Investing in Montana Short-Term Rentals

Investing in Montana Short-Term Rentals

Investing in Montana Short-Term Rentals: Pros & Cons

Maggie Collister 

Montana visitors (all 12 million of them) have many options for lodging. But traditional alternatives like hotels and campgrounds have experienced rising competition from an unlikely opponent: short-term rentals (STRs). 

The University of Montana Institute for Tourism and Recreation Research says that 10% of visitors to Montana rent a home or condominium – and STRs are not a new concept. For decades, STRs have flourished in resort towns like Whitefish. What has changed now are the locations: STRs are a part of the landscape in the neighborhoods of most Montana cities and towns. 

If you’re considering investing in an STR, here’s a quick list of pros and cons. 


Low Barrier to Entry: STRs offer a very low barrier to entry for investors. A single furnished room in a home or an apartment is enough to jumpstart an STR empire. There are no fees to list on sites like Airbnb or VRBO, as fees are only assessed when a guest books a stay. However, some cities require fees and licenses to operate STRs.

Income: One of the biggest draws of STRs is potential income. Income from a well-managed STR in a popular location is very likely to exceed what the property could earn from a long-term rental. In Missoula, the average one-bedroom short-term rental is expected to bring in $34,000 a year in gross income – 125% more revenue than the average one-bedroom apartment on a long-term lease generates.

Flexibility: Flexibility can be a primary motivator to convert a long-term rental to an STR. STRs allow a property owner to maintain the use of a property as needed and, without a long-term lease in place, they can use the home for visiting friends and family. The home can also be brought to market for sale more easily. 

Inventory Options: Communities need options to accommodate travelers, especially in tourism-dependent cities – and not all travelers are tourists. STRs are also popular with business travelers. Many business travelers, including travel nurses, have longer stays in communities and STRs can be more convenient than hotels for many reasons. 


Labor: STRs require a hospitality mindset, which doesn’t always come naturally to landlords. Landlords must restyle themselves as innkeepers to compete with hotel customer service. Get ready for late-night calls about lockouts, faulty Wi-Fi, or missing toilet paper. Units must be clean and in perfect condition for the next guest – often with little turn time. 

Occupancy Rates: Montana’s STR markets are subject to seasonal variations in occupancy rates, which can have a significant impact on rental income. In particular, the cities of Missoula and Kalispell experience high demand during the summer months, while occupancy rates tend to decline from late fall through early spring. Bozeman, on the other hand, sees a second surge in occupancy during December and March, coinciding with the ski season. As a result, property owners in these markets should be mindful of these seasonal patterns and adjust their rental strategies accordingly.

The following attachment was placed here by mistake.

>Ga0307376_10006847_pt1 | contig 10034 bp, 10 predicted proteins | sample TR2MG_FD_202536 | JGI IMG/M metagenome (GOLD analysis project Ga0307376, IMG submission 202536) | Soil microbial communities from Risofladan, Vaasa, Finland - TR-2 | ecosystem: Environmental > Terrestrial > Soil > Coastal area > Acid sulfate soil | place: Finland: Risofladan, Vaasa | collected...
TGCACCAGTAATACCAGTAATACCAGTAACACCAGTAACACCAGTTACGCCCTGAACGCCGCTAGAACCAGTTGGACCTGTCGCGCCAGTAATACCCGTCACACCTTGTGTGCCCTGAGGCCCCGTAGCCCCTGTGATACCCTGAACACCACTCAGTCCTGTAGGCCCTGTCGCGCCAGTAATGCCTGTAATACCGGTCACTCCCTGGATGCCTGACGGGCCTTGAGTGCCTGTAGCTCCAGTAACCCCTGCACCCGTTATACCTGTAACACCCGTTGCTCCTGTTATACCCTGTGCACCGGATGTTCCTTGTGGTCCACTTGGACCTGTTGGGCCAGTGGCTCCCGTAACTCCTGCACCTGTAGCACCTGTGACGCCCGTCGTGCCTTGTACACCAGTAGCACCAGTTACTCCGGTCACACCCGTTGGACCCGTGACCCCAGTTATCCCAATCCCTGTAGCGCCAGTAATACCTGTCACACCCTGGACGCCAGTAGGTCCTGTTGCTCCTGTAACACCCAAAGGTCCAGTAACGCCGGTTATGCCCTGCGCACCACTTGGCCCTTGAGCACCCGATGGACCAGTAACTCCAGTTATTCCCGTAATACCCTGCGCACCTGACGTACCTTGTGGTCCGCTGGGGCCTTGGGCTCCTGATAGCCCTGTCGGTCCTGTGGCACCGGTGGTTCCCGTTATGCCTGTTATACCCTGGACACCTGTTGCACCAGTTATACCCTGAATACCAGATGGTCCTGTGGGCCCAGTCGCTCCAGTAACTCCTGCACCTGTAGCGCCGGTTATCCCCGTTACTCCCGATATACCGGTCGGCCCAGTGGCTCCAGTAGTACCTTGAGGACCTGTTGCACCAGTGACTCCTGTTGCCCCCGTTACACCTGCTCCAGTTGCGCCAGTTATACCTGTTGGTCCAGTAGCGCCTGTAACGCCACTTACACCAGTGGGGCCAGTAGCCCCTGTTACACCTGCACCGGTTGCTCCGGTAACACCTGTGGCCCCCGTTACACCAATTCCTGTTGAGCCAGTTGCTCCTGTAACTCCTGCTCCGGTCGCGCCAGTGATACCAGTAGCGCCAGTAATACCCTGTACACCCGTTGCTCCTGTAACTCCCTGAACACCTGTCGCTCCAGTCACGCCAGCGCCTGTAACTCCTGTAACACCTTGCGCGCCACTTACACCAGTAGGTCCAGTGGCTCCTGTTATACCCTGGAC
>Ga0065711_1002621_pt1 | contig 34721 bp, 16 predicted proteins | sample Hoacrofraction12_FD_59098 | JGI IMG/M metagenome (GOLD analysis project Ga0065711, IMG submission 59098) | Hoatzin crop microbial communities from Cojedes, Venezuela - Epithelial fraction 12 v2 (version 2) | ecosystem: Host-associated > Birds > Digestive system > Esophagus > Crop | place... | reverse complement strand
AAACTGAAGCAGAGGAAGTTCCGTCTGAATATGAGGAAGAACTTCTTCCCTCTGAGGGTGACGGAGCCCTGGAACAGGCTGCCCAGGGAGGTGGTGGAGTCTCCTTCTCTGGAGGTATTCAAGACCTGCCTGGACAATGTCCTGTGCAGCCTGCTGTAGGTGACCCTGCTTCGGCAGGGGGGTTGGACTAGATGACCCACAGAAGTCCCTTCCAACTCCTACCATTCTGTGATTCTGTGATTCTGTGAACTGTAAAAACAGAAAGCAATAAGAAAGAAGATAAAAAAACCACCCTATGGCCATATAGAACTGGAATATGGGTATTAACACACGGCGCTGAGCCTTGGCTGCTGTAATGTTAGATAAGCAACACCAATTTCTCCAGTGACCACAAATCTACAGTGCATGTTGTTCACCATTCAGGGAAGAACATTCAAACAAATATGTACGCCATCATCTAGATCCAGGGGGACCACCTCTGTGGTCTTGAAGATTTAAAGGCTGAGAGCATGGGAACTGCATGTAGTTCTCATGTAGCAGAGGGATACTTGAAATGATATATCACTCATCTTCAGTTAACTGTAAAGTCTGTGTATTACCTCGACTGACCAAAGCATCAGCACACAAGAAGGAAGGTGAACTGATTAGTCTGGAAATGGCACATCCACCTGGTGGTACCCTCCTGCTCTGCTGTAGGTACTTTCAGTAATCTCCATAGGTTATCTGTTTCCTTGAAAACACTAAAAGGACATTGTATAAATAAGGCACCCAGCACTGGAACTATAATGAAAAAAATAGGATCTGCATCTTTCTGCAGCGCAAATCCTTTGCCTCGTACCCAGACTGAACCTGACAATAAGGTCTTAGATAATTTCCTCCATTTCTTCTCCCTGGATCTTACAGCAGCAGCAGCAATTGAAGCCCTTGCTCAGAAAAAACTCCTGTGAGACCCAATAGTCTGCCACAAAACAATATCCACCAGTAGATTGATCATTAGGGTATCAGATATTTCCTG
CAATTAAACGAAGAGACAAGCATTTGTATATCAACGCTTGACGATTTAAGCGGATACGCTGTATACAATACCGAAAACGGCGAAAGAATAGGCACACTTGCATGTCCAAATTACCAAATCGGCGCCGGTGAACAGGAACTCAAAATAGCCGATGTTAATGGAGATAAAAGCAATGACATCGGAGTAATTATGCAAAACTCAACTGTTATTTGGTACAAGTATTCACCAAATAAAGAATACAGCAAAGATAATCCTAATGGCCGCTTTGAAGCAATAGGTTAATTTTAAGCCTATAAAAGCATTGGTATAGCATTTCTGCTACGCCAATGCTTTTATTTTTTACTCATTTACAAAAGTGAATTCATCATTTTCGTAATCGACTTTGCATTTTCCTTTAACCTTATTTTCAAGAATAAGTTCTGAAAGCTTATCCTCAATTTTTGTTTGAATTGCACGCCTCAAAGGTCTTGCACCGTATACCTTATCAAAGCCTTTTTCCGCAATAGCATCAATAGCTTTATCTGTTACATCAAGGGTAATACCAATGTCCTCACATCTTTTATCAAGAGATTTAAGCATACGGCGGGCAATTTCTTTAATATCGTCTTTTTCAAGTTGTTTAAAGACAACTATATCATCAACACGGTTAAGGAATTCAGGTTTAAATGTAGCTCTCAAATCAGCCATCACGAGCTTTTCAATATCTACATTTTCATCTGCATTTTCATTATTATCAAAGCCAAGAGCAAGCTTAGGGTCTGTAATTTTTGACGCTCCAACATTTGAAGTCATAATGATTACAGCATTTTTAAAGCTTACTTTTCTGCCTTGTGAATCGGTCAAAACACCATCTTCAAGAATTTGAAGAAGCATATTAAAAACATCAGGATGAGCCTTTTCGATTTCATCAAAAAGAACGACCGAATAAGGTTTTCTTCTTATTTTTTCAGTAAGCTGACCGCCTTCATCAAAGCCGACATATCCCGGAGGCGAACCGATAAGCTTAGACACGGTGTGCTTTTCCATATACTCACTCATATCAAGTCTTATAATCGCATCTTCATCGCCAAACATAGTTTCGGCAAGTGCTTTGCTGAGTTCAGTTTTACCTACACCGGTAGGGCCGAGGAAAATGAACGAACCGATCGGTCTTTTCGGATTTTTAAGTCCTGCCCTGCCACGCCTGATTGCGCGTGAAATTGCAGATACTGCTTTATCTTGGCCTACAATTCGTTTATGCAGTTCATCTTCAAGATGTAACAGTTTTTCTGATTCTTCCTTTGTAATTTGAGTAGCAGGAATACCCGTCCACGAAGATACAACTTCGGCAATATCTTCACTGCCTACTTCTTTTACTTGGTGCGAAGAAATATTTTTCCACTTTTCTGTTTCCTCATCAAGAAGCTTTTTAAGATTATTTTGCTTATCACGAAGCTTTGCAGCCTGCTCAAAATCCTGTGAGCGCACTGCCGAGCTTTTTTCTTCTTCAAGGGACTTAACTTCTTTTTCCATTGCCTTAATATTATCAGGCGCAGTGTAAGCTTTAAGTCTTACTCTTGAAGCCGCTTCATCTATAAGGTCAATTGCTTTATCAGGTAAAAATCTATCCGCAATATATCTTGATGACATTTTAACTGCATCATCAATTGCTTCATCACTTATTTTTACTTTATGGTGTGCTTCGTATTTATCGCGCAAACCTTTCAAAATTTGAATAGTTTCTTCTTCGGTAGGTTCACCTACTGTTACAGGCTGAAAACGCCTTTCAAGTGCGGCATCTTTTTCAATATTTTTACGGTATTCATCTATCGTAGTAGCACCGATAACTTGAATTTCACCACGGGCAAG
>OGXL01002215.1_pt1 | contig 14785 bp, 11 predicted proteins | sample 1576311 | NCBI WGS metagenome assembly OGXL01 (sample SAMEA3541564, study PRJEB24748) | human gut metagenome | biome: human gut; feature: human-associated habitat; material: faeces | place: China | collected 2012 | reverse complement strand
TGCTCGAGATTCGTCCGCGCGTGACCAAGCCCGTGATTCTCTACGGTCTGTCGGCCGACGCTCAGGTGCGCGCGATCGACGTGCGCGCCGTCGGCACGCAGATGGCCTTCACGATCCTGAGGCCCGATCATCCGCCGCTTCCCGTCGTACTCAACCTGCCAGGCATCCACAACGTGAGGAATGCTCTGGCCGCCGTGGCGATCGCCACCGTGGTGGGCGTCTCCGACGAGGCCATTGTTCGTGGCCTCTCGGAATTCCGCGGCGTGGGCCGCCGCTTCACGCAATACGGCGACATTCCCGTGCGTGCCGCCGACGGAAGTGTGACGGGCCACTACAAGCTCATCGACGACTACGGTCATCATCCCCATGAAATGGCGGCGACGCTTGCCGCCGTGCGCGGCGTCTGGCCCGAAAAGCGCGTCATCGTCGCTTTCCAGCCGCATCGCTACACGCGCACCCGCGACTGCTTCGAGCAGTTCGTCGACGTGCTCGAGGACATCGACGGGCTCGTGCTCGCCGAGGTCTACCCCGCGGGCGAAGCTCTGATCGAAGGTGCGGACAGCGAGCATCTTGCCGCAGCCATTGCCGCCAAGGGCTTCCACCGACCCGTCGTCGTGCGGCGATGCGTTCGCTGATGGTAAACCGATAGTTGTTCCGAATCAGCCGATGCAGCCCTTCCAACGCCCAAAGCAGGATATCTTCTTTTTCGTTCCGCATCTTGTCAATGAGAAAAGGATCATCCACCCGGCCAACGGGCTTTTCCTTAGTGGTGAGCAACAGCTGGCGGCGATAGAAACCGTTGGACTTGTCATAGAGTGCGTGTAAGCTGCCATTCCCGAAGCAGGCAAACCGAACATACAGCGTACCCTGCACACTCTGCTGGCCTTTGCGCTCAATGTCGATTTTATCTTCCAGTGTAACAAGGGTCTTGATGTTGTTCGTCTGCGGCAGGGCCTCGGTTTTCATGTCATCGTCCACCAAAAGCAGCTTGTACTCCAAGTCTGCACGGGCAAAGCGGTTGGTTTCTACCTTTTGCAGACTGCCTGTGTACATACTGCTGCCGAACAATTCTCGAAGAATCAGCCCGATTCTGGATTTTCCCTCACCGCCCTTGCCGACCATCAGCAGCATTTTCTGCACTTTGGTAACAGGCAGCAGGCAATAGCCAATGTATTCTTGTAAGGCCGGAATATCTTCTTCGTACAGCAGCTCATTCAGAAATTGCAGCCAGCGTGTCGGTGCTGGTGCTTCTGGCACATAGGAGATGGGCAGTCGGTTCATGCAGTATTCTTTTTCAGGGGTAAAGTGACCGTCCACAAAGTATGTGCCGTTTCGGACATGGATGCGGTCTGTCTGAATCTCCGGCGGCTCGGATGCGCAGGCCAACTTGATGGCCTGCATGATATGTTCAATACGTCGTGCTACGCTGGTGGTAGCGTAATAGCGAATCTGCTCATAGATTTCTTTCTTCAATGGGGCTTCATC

Interior Maintenance: Furnishings must be well-maintained and replaced as needed. For all of these reasons (and many more), some owners outsource management to companies that charge high fees. Understanding all the costs – including time and fees – is important when evaluating an investment. 

Public Perception: For cities with housing availability issues, STRs are a frequent target in the discourse around these challenging markets. Opponents note that if all STRs became long-term rentals there would be a bump in apartment vacancy rates and rents would likely drop. 

Some cities are limiting STRs to manage the impact on housing availability. Cities across Montana are not taking major steps to limit short-term rentals, though Bozeman has limited short-term rentals in some residential districts to owner-occupied homes. In especially tight housing markets like Big Sky, local groups provide financial incentives to STR owners if they convert their units to long-term housing for locals. 


STRs are likely to remain a staple across Montana. Most larger cities will probably continue to consider new fees for operators, with small towns on prime tourism corridors following suit. Additionally, the State of Montana is considering a bump in property taxes for STRs. Travelers across Montana will have more lodging options as new hotels continue to open. While hotels may claw back some market share, travelers are still split in their preferences.

Competition is good if you are a traveler. Hotels saw market share eroded by STRs and, in turn, stepped up their offerings. As the STR market gets more competitive, hosts will likely also need to level up their customer service. For communities, short-term rentals insure a variety of accommodation options for visitors, boosting tourism. They also provide the opportunity for residents to make extra income from underused properties.

Ready to start investing in Montana short-term rentals? Contact Sterling Advisory Services for more information.